#3+4 Sensitivity: We will analyse all variables with missing data being replaced by imputation of the baseline level; that is, interpreted as assuming that those who dropped out returned to their baseline level; these estimates could potentially be valid even if data are MNAR.

Ethics and dissemination

The risks and burden associated with participating in this clinical trial are considered low and outweighed by the benefit of achieving high-quality scientific knowledge regarding the potential benefits of treating patients with complex IMIDs in an interdisciplinary combined clinic setting. Additionally, on the individual level, participants are expected to experience immediate diagnostic and therapeutic benefit from the interdisciplinary approach. Ethical approval of this study protocol was established by the Central Denmark Region Ethical Committee. The findings from this trial will be disseminated via conference presentations and publications in peer-reviewed journals, and by engagement with patient organisations.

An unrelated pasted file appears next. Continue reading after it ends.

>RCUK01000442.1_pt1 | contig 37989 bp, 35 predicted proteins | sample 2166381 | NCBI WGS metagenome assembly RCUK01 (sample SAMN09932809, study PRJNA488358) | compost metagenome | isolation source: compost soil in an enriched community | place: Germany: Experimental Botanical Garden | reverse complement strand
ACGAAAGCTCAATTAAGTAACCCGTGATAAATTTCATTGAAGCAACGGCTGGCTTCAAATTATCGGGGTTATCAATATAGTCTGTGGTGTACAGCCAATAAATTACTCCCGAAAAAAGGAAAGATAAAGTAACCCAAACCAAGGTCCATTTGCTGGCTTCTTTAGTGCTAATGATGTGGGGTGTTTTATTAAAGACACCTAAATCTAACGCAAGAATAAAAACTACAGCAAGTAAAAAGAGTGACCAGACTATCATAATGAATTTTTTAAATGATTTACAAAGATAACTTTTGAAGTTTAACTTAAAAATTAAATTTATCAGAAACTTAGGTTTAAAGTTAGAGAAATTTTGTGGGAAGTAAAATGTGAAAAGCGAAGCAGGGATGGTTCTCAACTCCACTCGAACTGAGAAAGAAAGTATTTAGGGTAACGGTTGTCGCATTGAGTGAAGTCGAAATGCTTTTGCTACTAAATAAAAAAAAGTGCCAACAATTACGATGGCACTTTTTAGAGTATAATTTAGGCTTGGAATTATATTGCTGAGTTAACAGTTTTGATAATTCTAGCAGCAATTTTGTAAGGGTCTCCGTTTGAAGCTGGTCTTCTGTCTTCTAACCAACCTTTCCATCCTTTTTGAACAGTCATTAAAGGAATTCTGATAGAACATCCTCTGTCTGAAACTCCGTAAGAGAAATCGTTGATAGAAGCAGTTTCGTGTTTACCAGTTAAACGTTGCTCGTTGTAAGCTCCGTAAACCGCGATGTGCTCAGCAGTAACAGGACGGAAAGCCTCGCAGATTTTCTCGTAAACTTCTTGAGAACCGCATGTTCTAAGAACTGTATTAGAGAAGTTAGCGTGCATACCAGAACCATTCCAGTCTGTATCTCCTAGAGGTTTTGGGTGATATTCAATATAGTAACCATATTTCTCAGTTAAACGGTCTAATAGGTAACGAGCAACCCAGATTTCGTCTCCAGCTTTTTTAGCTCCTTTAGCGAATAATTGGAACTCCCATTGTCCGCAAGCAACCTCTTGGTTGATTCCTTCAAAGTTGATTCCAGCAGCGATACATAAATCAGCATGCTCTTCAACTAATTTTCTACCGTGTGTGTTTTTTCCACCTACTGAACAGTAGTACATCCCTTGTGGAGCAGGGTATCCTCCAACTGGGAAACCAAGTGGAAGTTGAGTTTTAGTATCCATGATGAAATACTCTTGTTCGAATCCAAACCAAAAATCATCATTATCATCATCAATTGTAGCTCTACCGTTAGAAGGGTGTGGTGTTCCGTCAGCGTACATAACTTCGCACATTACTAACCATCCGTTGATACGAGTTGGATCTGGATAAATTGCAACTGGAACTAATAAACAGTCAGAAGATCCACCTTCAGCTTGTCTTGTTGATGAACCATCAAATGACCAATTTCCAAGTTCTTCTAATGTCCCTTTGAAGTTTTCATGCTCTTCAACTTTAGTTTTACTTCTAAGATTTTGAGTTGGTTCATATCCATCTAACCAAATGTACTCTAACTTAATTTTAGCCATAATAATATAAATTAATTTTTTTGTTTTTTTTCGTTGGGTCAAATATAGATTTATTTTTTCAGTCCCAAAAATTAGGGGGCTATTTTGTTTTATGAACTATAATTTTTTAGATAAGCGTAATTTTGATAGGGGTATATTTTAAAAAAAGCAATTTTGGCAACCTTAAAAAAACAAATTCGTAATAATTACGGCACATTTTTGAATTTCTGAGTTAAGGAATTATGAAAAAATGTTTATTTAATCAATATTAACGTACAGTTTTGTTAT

For the purpose of the current trial, a number of prototypical IMIDs have been chosen: psoriasis, HS, UC, CD, axSpA and AS and PsA. These diseases will serve as a model for autoimmune diseases in which an interdisciplinary and combined clinical approach will be tested. We believe the model will be scalable with the potential to include other IMIDs in the future.

This study has the potential to address some of the main challenges for IMIDs regarding the management of the complexity of the diseases and comorbidities. The focus of the study will be on personalised, preventive and participatory healthcare.